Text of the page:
40 – The Family Gamers Podcast – Gaming Cooperatively or Collaboratively

We were inspired by our recent experiences playing Zelda: Breath of the Wild to talk about playing games collaboratively or cooperatively. We often talk about cooperative board games, but did you know there are many options for playing together with video games, too?

What we’ve done in the last two weeks:

Andrew went to PAX East.

We played Fight for Olympus from Mayfair Games. Fun, well-balanced, two-player game.

Andrew brought home Suspend Jr. from Melissa & Doug – we highly recommend it. Easier than the original, less frustrating for kids.

Batman The Animated Series Dice Game from Steve Jackson Games – like Zombie Dice, but with a few twists.

Wise Alec – a trivia game designed to level the playing field among family members with various difficulty levels. Review coming soon!

Tried out Extraordinaires Design Studio. Really great! We will have a video soon.

We tried some Hoyle Play kids’ games. Verdict is out, we will try them again before they are available to the public this summer.

Check out our contributing writers’ review of Sushi Dice – when school kids played it, their opinion was very different from our first impressions.

We dipped our toe into playing Potion Explosion via the iOS version (which is only $3), and now we are hooked.

Anomia continues to prove itself as a great adult party game.

OutFoxed is one of those games that is great for kids and at least some fun for adults playing with them.

Andrew and Anitra have both been playing as much Zelda: Breath of the Wild as possible. The kids are playing Zelda: WindWaker, as well as their usuals: Mario Kart 8, Super Smash Bros. and NintendoLand.

Cooperative gaming:

Zelda games is surprisingly rewarding as a collaborative game; extra eyes help solve puzzles, and the world of Breath of the Wild is so large and non-linear that there’s not much risk of “spoiling” key moments of the game. It has really brought us back to our childhood/teenage years, when it was more common to play a one player game but ask your friends for help.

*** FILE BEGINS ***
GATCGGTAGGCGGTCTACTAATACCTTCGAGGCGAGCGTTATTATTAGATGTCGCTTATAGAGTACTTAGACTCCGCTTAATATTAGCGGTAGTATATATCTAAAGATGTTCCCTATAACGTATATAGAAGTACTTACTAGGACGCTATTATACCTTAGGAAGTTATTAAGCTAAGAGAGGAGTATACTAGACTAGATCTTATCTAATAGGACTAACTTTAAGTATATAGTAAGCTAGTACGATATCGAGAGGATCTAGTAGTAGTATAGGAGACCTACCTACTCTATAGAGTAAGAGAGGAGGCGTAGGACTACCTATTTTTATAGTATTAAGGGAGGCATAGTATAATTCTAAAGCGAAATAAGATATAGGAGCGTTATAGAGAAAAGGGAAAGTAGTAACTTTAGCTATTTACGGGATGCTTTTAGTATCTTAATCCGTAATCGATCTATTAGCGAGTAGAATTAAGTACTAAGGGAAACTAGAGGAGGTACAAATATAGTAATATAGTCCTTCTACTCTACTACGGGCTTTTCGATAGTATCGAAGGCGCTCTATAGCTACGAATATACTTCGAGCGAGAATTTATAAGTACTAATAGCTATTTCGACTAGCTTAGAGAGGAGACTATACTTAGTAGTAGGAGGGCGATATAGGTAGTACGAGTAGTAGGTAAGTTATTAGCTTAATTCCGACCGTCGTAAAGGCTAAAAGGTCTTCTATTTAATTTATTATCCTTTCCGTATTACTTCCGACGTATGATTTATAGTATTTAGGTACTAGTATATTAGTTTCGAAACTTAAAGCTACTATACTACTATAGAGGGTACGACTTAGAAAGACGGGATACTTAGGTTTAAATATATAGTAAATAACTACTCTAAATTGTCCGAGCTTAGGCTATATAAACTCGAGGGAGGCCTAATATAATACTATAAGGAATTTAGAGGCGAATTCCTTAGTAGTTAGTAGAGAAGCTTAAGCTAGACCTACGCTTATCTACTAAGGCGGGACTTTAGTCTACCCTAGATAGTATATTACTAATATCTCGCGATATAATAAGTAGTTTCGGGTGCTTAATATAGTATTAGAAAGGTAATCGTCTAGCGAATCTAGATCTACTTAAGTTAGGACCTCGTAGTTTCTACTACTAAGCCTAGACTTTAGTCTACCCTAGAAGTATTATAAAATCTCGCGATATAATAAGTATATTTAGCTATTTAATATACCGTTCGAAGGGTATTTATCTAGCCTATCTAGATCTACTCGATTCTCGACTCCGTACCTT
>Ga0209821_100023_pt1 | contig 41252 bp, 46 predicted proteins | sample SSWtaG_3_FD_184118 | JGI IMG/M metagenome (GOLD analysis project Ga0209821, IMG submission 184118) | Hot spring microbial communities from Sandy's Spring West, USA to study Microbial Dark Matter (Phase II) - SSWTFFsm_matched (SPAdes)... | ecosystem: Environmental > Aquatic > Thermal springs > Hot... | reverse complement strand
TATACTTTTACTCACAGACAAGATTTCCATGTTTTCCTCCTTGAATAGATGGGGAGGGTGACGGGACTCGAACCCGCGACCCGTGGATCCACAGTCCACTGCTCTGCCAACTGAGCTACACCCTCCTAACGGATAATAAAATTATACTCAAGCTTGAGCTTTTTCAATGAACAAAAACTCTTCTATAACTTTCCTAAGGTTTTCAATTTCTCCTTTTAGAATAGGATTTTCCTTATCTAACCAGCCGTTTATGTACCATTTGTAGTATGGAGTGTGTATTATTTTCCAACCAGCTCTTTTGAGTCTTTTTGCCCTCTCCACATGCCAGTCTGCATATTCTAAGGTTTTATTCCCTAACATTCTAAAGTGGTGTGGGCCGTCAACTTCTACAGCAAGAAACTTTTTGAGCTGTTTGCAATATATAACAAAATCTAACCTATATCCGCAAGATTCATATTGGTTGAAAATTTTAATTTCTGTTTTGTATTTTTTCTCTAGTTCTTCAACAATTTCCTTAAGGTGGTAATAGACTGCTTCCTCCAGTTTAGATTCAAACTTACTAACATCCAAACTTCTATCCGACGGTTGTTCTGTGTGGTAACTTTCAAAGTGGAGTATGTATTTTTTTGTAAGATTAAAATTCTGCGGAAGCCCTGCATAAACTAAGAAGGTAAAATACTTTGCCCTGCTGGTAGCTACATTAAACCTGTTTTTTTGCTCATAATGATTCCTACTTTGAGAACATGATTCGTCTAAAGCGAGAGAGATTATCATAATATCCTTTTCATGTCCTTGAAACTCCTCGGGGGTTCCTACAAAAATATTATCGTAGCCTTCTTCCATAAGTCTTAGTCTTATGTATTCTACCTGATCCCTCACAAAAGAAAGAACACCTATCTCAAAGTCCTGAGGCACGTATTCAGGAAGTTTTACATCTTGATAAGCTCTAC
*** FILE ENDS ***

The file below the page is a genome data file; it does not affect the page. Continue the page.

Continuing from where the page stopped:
Our kids are doing the same sort of thing with Super Mario 3D World, although it can also be played cooperatively (up to 4 simultaneous players).

Games designed to allow “couch co-op” (two or more players playing together in the same room):

Standard first person shooters such as Gears of War, Call of Duty, Halo

Our personal favorite: Portal 2, in which the 2-player co-operative campaign was completely different than the one player campaign.

Games specifically designed to be played co-operatively:

Never Alone, a gorgeous game with an Inuit girl and a wolf spirit animal. It is so well-researched, it is literally an educational game for adults.

Lovers in a Dangerous Space Time


Think of the Children! (coming out on Mother’s Day – here’s an interview Andrew did with Jammed Up Studios at PAX East.)

Team play games:

Trivia games, music games like Rock Band, racing games like Mario Kart. One of Andrew’s favorites is Rocket League.

Cooperative board games! Some of our favorites:

Forbidden Island & Forbidden Desert


Flashpoint Fire Rescue

Shadows over Camelot

Zpocalypse if you want even more challenge.

Betrayal at the House on the Hill for a horror theme.

Pandemic: Legacy

Don’t forget about role playing games! You could try Mice and Mystics, which provides everything you need to play, or Robit Riddle (here’s our review) for a heavy emphasis on telling a story together. We also recommend Hero Kids (which we talked about way back in episode 5). Look around at drivethrurpg.com for more options.


What games does your family like to play cooperatively or collaboratively?

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